News / Middle East

White House: Israel Has Right to Self-Defense

White House Press Secretary Jay Carney speaks during his daily news briefing at the White House in Washington, May 6, 2013.
White House Press Secretary Jay Carney speaks during his daily news briefing at the White House in Washington, May 6, 2013.
The White House on Monday declined to comment directly on reported Israeli air strikes in Syria.  But President Barack Obama's spokesman said Israel is right to be concerned about movements of weapons to Lebanon's Hezbollah militant group.  

Monday's White House news briefing was the first since air strikes over the weekend believed to have been carried out by Israel to prevent advanced weapons from being transferred to Hezbollah militants.

Though Israel took the step of clarifying it was not involving itself in Syria's civil war, the attacks brought a warning from the government of Syrian President Bashar al-Assad, which called them a declaration of war.

White House Press Secretary Jay Carney referred reporters to the Israeli government for any comment on the attacks, but said Israel is right to be concerned about sophisticated weapons going to Hezbollah.

"The transfer of sophisticated weapons to terrorist organizations like Hezbollah is certainly a concern and a threat to Israel and they have the right to act in their own sovereign interest in response to those concerns," said Carney.

Carney declined to say if the United States knew in advance that air strikes would occur, adding that the U.S. remains in close coordination generally with Israel.

Asked about the potential for a wider regional war, he reiterated concerns about the spread of violence, saying this makes achieving a political transition in Syria even more important.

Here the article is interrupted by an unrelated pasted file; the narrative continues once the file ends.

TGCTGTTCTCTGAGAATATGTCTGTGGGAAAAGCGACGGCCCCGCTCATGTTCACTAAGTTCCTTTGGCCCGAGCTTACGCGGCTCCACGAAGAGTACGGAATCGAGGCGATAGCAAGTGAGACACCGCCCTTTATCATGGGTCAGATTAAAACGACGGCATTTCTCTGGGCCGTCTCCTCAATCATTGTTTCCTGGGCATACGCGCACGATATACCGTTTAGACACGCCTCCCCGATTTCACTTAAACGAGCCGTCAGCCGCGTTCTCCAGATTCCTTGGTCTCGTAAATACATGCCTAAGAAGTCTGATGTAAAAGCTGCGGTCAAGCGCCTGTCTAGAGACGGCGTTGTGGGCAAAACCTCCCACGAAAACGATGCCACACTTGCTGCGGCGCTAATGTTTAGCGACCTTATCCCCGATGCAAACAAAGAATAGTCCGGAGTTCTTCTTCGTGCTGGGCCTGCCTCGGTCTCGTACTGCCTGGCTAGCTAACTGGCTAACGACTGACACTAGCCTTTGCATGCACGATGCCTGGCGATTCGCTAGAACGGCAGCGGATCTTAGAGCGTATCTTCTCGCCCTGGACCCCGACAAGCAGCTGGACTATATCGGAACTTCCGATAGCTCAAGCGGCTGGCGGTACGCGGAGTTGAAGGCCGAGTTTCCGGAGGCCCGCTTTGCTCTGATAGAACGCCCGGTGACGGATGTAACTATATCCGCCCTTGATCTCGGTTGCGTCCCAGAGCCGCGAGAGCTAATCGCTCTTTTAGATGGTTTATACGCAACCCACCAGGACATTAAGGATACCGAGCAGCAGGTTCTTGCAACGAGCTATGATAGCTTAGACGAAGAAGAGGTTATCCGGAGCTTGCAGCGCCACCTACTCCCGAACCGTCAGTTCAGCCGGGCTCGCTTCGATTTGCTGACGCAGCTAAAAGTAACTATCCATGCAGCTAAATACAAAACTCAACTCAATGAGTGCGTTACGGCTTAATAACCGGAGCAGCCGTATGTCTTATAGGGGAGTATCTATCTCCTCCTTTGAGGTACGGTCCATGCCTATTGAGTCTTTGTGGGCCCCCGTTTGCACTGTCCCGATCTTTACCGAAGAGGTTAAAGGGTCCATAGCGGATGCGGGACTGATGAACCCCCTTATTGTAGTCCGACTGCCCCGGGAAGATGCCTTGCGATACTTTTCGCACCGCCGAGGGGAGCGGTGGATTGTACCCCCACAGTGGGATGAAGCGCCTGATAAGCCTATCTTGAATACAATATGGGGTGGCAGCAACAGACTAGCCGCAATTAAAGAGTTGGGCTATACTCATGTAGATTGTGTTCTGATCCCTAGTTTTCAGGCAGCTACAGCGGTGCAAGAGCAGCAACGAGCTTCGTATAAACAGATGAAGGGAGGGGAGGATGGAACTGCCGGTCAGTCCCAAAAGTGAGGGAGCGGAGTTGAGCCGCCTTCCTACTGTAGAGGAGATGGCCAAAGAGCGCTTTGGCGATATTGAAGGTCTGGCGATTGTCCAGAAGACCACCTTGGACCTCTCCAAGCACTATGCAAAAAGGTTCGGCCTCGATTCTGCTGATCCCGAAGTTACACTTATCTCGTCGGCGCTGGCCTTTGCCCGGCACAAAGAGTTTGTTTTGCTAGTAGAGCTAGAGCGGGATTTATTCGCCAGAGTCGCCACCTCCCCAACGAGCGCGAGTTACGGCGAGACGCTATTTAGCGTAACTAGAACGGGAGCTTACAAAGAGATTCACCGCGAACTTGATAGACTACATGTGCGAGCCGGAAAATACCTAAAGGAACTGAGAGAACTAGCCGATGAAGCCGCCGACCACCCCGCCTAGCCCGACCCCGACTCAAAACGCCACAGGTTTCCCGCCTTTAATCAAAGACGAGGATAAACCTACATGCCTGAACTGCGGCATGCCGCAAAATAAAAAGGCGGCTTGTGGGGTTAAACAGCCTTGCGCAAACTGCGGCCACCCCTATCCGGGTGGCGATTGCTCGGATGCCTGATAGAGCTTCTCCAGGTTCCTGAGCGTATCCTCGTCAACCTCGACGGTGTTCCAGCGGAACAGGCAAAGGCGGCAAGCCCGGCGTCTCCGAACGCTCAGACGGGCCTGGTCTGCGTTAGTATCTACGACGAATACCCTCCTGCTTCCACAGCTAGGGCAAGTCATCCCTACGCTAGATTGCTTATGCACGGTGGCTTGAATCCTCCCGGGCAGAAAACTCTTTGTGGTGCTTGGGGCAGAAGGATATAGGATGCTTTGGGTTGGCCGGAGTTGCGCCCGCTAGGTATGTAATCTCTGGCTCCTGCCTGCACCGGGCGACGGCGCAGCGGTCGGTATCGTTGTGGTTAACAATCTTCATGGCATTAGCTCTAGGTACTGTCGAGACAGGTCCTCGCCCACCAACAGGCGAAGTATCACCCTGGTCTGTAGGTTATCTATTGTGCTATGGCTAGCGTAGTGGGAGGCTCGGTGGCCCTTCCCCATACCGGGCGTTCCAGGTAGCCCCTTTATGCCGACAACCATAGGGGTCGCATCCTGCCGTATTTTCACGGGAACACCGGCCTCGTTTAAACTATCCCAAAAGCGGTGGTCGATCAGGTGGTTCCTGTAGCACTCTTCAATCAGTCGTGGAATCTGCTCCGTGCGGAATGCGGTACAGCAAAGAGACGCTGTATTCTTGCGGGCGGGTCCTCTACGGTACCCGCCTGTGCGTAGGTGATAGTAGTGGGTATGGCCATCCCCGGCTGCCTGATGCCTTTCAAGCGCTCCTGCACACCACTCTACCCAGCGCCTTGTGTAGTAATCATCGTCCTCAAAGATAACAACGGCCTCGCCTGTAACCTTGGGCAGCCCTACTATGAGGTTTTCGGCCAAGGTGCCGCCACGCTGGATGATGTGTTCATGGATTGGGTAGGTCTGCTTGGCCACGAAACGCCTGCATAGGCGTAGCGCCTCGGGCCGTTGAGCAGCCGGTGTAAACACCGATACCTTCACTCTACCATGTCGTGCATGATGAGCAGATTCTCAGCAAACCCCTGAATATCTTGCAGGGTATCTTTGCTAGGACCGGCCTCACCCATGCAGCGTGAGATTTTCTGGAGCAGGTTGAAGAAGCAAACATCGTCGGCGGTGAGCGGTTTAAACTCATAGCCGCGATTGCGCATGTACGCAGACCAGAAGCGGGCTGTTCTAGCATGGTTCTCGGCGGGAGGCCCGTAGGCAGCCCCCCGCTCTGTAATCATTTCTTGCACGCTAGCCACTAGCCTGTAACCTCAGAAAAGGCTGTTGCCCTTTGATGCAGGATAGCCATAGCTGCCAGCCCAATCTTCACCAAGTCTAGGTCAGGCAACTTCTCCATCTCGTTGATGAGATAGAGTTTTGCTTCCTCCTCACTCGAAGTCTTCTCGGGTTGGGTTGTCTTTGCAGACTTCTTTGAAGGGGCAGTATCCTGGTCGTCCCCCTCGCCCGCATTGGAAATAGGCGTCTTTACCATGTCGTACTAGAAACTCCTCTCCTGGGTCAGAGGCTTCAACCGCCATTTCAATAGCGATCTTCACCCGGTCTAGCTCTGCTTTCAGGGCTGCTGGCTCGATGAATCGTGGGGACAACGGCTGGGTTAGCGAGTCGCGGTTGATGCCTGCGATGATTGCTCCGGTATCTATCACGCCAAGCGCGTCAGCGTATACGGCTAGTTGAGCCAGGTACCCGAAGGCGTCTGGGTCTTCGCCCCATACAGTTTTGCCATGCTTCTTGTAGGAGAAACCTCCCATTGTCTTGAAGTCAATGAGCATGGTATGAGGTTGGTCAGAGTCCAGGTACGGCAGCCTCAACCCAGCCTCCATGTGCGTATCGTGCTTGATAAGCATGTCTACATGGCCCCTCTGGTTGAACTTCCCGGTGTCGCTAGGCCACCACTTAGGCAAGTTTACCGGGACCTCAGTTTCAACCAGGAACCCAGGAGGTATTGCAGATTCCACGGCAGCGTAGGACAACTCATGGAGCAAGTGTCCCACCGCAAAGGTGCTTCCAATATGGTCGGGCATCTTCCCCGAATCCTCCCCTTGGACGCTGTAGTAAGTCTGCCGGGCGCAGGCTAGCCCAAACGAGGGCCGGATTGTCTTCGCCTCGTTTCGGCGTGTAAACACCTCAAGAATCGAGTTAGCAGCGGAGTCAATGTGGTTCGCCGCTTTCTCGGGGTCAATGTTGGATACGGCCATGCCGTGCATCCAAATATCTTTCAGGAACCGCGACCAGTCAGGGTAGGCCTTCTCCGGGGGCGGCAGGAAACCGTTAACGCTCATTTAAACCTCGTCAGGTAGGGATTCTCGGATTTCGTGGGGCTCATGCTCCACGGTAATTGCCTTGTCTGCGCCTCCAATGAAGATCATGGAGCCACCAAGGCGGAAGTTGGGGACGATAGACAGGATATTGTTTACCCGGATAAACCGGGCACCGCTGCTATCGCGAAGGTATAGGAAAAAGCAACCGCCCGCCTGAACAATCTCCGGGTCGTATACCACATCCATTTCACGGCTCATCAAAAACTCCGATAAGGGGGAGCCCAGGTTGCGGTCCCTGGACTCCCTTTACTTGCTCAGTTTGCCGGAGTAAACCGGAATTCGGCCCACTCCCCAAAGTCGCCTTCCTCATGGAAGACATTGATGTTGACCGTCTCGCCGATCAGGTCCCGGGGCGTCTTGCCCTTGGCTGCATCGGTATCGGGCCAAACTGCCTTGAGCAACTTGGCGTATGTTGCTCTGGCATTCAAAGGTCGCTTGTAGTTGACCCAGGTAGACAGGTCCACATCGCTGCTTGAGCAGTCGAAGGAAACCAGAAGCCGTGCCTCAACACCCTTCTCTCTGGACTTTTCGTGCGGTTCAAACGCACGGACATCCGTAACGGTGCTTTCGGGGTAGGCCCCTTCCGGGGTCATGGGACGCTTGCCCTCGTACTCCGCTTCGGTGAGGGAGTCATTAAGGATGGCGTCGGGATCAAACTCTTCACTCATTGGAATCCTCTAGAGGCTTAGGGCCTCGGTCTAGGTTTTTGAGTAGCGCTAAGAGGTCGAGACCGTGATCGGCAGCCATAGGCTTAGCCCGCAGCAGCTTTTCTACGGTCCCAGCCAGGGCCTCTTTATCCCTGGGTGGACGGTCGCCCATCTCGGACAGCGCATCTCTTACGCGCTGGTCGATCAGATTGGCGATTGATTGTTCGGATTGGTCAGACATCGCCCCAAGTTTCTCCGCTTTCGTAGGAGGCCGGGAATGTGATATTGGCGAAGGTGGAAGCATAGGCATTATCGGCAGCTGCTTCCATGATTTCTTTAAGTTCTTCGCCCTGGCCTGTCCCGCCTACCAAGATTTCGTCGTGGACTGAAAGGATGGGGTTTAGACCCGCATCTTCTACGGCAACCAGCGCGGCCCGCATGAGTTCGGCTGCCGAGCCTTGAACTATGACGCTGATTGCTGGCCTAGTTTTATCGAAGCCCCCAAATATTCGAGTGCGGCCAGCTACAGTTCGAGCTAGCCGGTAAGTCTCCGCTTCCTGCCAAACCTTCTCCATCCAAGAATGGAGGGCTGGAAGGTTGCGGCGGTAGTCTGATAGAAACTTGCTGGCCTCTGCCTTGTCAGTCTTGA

The White House spokesman was also pressed again about President Obama's statements that any use of chemical weapons in Syria would cross a "red line" for him, forcing as yet unspecified action.

A New York Times report Sunday said some White House aides were concerned Obama first used the term inadvertently last year.  

Calling Obama's use of the term "deliberate," Carney emphasized that Obama has an "array of options" before him if evidence proves the case that chemical weapons have been used.

"As the investigation continues and as we have said all along, he is looking at a range of options and he is not removing any option from the table, if you will, and he will take action that he thinks is in the interests of the United States and our national security, as well as in the interest of the Syrian people," he said.

President Obama has come under criticism from some Republican lawmakers, notably Arizona Senator John McCain, who accused Obama of failing to act on evidence in hand so far of chemical weapons use.

Carney "strongly disputed" McCain's remarks, and underscored the importance of having all the facts and "corroborated evidence" before policy decisions are made.

President Obama said over the weekend that he does not envision U.S. ground forces going to Syria.  White House officials continue to emphasize increased non-lethal assistance to Syria's opposition.

Officials also continue to say that the U.S. believes that the Assad government, and not Syrian rebels, would likely be behind any use of chemical weapons.

You May Like

Obama: I Will Do 'Everything I Can' to Close Guantanamo

US president says prison continues 'to inspire jihadists and extremists around the world' More

Sierra Leone Educates on Safe Ebola Burials

Also, country is improving at rapid response to isolated outbreaks, but health workers need to be even faster, officials say More

Christmas Gains Popularity in Vietnam

Increasingly wealthy Vietnamese embrace holiday due to its non-religious glamor, commercial appeal More

Featured Videos